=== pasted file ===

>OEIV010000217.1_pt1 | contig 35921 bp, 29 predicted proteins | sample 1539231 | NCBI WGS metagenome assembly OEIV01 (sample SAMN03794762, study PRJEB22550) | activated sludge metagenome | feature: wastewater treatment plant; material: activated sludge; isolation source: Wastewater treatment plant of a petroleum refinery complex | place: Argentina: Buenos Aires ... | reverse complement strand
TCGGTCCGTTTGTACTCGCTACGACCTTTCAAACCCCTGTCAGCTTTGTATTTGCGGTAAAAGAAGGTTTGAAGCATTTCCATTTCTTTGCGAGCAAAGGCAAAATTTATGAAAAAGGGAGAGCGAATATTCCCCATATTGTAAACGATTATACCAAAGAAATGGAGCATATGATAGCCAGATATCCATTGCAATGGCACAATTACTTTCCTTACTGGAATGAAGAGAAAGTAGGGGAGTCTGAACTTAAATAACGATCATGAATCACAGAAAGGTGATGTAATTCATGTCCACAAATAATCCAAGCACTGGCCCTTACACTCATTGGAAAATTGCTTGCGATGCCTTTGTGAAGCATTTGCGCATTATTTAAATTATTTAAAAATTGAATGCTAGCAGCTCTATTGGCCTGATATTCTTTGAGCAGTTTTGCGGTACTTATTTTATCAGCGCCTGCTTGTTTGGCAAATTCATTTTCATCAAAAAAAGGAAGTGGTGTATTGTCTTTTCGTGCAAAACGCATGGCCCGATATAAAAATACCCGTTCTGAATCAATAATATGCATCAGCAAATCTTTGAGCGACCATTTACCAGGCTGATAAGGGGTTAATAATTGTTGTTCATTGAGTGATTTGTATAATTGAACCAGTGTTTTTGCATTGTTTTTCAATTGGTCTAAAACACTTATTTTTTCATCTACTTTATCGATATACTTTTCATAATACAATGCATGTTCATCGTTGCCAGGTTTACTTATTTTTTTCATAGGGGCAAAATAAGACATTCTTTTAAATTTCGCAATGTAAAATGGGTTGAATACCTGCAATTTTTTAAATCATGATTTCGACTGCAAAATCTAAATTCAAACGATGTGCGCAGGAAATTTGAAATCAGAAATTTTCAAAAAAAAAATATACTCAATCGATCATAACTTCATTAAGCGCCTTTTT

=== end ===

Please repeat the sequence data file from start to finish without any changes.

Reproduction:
>OEIV010000217.1_pt1 | contig 35921 bp, 29 predicted proteins | sample 1539231 | NCBI WGS metagenome assembly OEIV01 (sample SAMN03794762, study PRJEB22550) | activated sludge metagenome | feature: wastewater treatment plant; material: activated sludge; isolation source: Wastewater treatment plant of a petroleum refinery complex | place: Argentina: Buenos Aires ... | reverse complement strand
TCGGTCCGTTTGTACTCGCTACGACCTTTCAAACCCCTGTCAGCTTTGTATTTGCGGTAAAAGAAGGTTTGAAGCATTTCCATTTCTTTGCGAGCAAAGGCAAAATTTATGAAAAAGGGAGAGCGAATATTCCCCATATTGTAAACGATTATACCAAAGAAATGGAGCATATGATAGCCAGATATCCATTGCAATGGCACAATTACTTTCCTTACTGGAATGAAGAGAAAGTAGGGGAGTCTGAACTTAAATAACGATCATGAATCACAGAAAGGTGATGTAATTCATGTCCACAAATAATCCAAGCACTGGCCCTTACACTCATTGGAAAATTGCTTGCGATGCCTTTGTGAAGCATTTGCGCATTATTTAAATTATTTAAAAATTGAATGCTAGCAGCTCTATTGGCCTGATATTCTTTGAGCAGTTTTGCGGTACTTATTTTATCAGCGCCTGCTTGTTTGGCAAATTCATTTTCATCAAAAAAAGGAAGTGGTGTATTGTCTTTTCGTGCAAAACGCATGGCCCGATATAAAAATACCCGTTCTGAATCAATAATATGCATCAGCAAATCTTTGAGCGACCATTTACCAGGCTGATAAGGGGTTAATAATTGTTGTTCATTGAGTGATTTGTATAATTGAACCAGTGTTTTTGCATTGTTTTTCAATTGGTCTAAAACACTTATTTTTTCATCTACTTTATCGATATACTTTTCATAATACAATGCATGTTCATCGTTGCCAGGTTTACTTATTTTTTTCATAGGGGCAAAATAAGACATTCTTTTAAATTTCGCAATGTAAAATGGGTTGAATACCTGCAATTTTTTAAATCATGATTTCGACTGCAAAATCTAAATTCAAACGATGTGCGCAGGAAATTTGAAATCAGAAATTTTCAAAAAAAAAATATACTCAATCGATCATAACTTCATTAAGCGCCTTTTT